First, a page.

The revamped Rangers went on to win their second Presidents' Trophy in three seasons and routed the Islanders and Capitals in the first two rounds before facing New Jersey in the conference finals. Matteau became the toast of New York by scoring twice in double-overtime -- including a wraparound that won Game 7 and sent the Rangers to the Stanley Cup Final.
"The puck went up in the air (into the Devils' zone), and someone lost track and I was facing the puck all the time," Matteau said. "The puck went into the corner. I got it and tried to make one move on the short side. (Scott) Niedermayer was hugging me, holding my arm. I kind of tried to put the puck in front of the net while I was along the far post and it was one of the luckiest bounces ever on my part. I saw the puck going in very slowly. I was the first one to see the puck go into the net. It was one of the greatest feelings of my life."
The Anderson deal paid off in the Final -- the future Hall of Famer had the winning goals in Games 2 and 3. Noonan provided grit all though the spring, and assisted on Mark Messier's Cup-winning goal in Game 7.
Smith knew he paid a big price, but championships are forever -- especially when you haven't won one in 54 years.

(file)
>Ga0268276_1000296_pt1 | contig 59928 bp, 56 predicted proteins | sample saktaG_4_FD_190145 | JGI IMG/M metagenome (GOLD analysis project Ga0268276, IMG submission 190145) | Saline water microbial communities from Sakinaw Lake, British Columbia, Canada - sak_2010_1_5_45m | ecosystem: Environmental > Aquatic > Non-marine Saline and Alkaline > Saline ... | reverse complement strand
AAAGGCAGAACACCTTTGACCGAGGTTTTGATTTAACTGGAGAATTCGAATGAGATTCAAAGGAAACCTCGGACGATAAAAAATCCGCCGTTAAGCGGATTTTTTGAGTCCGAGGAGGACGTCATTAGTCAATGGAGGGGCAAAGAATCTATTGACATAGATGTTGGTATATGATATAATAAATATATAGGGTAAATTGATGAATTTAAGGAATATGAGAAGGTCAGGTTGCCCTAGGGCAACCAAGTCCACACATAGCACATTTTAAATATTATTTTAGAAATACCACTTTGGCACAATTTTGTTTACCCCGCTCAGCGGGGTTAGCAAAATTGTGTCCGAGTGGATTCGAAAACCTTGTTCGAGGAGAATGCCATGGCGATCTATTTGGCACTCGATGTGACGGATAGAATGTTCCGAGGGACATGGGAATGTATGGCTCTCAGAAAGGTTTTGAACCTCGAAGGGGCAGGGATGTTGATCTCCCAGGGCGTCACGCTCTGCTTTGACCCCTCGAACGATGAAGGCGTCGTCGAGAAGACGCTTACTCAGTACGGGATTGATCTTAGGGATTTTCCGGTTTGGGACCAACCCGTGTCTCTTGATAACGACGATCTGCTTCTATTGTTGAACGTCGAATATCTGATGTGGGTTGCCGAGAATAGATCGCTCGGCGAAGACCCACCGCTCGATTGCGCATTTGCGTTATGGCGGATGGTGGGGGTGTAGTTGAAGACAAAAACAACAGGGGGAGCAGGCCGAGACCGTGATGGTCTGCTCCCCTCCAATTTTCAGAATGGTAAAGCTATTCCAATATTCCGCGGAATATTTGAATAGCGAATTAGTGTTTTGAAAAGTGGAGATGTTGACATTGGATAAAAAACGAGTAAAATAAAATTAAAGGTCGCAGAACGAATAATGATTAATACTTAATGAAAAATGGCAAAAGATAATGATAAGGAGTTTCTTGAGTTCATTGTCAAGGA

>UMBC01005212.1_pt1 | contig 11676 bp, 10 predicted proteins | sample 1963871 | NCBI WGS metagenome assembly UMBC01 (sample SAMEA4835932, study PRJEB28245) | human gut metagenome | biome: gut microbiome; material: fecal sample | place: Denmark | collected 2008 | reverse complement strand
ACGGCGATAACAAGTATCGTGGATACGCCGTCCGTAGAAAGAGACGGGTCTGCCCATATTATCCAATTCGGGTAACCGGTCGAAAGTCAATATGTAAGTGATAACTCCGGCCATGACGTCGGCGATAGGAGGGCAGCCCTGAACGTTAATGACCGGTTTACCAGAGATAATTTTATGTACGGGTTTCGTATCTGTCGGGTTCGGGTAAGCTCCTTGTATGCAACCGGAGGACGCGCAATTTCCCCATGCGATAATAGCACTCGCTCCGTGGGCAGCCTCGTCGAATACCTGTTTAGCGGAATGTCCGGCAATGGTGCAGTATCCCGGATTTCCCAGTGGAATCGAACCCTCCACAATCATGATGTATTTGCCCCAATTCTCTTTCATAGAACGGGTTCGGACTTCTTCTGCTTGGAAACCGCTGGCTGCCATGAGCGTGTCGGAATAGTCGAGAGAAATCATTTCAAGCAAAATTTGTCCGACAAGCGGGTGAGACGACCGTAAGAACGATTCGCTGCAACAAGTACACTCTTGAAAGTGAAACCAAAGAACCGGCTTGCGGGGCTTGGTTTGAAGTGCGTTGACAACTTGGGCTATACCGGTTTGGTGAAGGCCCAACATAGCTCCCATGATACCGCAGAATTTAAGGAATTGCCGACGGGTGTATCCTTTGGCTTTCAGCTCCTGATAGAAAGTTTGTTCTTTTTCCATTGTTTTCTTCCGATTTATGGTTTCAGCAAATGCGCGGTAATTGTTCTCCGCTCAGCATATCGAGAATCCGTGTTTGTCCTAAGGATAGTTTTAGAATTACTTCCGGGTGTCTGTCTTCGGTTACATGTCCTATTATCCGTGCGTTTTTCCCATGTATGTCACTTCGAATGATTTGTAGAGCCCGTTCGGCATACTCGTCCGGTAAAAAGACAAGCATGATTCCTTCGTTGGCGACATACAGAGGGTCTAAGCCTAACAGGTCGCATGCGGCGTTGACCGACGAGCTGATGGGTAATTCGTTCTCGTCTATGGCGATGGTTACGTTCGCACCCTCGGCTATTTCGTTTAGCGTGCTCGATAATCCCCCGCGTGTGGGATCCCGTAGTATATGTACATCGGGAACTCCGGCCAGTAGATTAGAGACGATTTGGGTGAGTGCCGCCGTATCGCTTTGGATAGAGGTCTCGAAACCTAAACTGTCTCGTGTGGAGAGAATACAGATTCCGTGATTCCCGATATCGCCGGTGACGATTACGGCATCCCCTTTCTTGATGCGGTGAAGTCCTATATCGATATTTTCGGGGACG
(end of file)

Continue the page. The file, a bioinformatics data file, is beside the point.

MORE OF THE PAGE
"We weren't built to be a dynasty," he said. "It was a team that wasn't winning the Cup in their prime. Most of them were later on in their careers. A dynasty is built from a team that's just peaking and happens to win, and throughout their peak they keep winning or coming close to winning. The Islanders and Edmonton were like that. We were built to win the Cup and try to adjust from there and see if you can ever do it again.
"I knew that that team had to go down. I had to use up every single bit of currency to get that team positioned the way it was. It was go for broke, do it. I'm sure that if you told Ranger fans in the summer of 1992 or 1993 that, 'We're going to have to make some hard decisions and trade some of the future, and you may not like what you'll see in the late '90s, but you'll be Stanley Cup winners, you'll experience that -- Rangers fans would have traded 20 years of non-playoffs for that."
That was something I've been dreaming of, something I've told myself before the third period I was going to do ... It was an amazing feeling. It's hard to describe. I didn't believe it went in at first but when I saw all the reaction and all the fans going crazy and my teammates going crazy, it's just an unbelievable feeling. I didn't know what to do. I didn't know whether to jump or just skate and do a Theo Fleury. I don't think I'm the same caliber player he is so I couldn't do it.
— Flames forward Mikael Backlund on scoring the overtime winner against the Ducks in Gm. 3